And the saga of my conflicted feelings for audiobooks continues. With a highpoint, admittedly, but conflicted those feelings still are. I spend a lot of time in front of screens for work, reading documents etc., my eyesight has suffered this year and since I, for some odd reason, cannot bring myself to cancel my audible subscription, I’ve decided to try listening to audiobooks before bed. And boy does that work! 15 minutes in and I’m fast asleep! It stretched out my “reading” time for this considerably, especially since I was actually curious about what happens next and had to rewind to the point I drifted off at quite often.
The premise seems simple enough, a man lives in a giant labyrinth of halls, some of the lower ones flooded, some of the upper ones high in the clouds. He shares that house with thousands of statues, each depicting various mythological creatures, but also normal animals and people. There’s one other living person and 14 skeletons he takes care of and treats like living people, while he fishes in the sea and talks to the birds. I won’t say much more about the plot, I think the less you know the better, but it’s a beautiful story about loneliness, reflection, gratitude, microcosms and what’s really important in life. There’s also a darker side to it, one that shows its face quite ingeniously through the innocent narration and left me shivering at points, so be aware of that.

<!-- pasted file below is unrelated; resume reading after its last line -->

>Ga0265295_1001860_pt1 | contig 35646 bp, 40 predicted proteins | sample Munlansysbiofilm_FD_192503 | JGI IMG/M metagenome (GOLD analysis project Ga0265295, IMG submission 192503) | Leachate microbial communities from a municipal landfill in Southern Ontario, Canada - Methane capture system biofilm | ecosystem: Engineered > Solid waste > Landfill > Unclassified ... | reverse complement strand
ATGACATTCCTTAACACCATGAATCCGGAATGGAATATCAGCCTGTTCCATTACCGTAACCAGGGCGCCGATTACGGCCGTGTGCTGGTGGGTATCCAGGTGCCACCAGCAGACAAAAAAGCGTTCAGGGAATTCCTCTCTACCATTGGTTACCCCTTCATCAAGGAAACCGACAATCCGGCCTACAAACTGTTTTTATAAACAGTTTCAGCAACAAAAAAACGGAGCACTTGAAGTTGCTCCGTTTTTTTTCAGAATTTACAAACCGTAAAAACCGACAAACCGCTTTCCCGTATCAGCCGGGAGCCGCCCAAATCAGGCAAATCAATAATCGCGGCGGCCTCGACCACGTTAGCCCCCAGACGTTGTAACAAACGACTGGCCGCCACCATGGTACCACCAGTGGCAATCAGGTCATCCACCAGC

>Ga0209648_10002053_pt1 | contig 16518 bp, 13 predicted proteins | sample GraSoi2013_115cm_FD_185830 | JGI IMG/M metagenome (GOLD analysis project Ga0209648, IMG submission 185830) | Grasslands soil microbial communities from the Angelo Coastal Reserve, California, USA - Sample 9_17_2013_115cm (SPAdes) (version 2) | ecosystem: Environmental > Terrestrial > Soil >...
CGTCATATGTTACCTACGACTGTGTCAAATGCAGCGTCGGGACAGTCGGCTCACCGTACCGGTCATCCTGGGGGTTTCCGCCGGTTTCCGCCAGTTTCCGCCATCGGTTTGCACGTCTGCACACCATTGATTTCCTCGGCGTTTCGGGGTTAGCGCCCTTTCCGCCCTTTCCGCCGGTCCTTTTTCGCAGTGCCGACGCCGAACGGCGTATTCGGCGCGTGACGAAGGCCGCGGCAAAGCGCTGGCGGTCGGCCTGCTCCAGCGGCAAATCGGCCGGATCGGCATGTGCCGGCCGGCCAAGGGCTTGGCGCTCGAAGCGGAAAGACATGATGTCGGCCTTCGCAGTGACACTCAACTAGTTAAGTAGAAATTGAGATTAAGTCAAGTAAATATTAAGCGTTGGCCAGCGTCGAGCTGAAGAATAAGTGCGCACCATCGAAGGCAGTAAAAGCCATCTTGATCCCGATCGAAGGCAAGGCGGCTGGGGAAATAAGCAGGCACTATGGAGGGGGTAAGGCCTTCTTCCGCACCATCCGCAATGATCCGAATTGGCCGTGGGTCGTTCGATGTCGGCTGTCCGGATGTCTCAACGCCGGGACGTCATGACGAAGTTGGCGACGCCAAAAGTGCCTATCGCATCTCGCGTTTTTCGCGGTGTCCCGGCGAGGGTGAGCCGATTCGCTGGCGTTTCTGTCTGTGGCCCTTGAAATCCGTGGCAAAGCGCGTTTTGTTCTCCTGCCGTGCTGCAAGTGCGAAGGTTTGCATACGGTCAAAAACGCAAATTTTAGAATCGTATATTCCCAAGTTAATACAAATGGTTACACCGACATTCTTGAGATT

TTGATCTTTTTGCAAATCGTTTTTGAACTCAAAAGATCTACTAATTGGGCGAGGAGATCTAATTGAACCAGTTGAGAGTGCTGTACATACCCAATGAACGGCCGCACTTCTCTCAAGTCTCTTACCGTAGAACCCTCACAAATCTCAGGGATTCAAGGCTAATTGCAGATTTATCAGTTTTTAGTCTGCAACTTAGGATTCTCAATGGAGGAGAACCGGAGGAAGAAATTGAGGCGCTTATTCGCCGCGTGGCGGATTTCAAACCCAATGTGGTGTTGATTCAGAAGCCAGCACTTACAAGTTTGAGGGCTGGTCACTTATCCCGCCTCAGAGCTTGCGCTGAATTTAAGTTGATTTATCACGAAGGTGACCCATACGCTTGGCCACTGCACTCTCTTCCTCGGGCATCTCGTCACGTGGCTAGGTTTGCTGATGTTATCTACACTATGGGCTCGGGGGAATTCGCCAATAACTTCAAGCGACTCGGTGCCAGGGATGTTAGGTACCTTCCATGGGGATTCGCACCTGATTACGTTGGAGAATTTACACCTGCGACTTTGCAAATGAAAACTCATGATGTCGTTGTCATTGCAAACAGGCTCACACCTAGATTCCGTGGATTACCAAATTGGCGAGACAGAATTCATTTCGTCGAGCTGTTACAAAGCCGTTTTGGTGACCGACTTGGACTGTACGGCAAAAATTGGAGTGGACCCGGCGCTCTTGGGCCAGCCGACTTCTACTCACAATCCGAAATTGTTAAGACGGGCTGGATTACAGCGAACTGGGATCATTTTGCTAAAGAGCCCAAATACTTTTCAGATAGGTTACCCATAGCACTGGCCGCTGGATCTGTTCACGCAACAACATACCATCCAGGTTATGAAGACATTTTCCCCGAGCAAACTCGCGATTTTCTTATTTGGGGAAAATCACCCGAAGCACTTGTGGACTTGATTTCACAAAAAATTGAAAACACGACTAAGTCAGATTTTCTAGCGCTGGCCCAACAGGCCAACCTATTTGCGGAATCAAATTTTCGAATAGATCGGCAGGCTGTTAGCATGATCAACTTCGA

The audiobook is read by Chiwetel Ejiofor, who does a marvellous job. Judging from the few audiobooks I’ve listened to so far, it seems to me that there are basically two main approaches to audiobook reading: reading the book like a presenter would, a bit detachedly, or reading it more like a play and acting it out more. Both styles have its merits and I guess it comes down to the listener’s preferences. Ejiofor does the former, but still brings life to the characters and as I’ve said before, his velvety voice put me to sleep better than any sleeping pill ever could.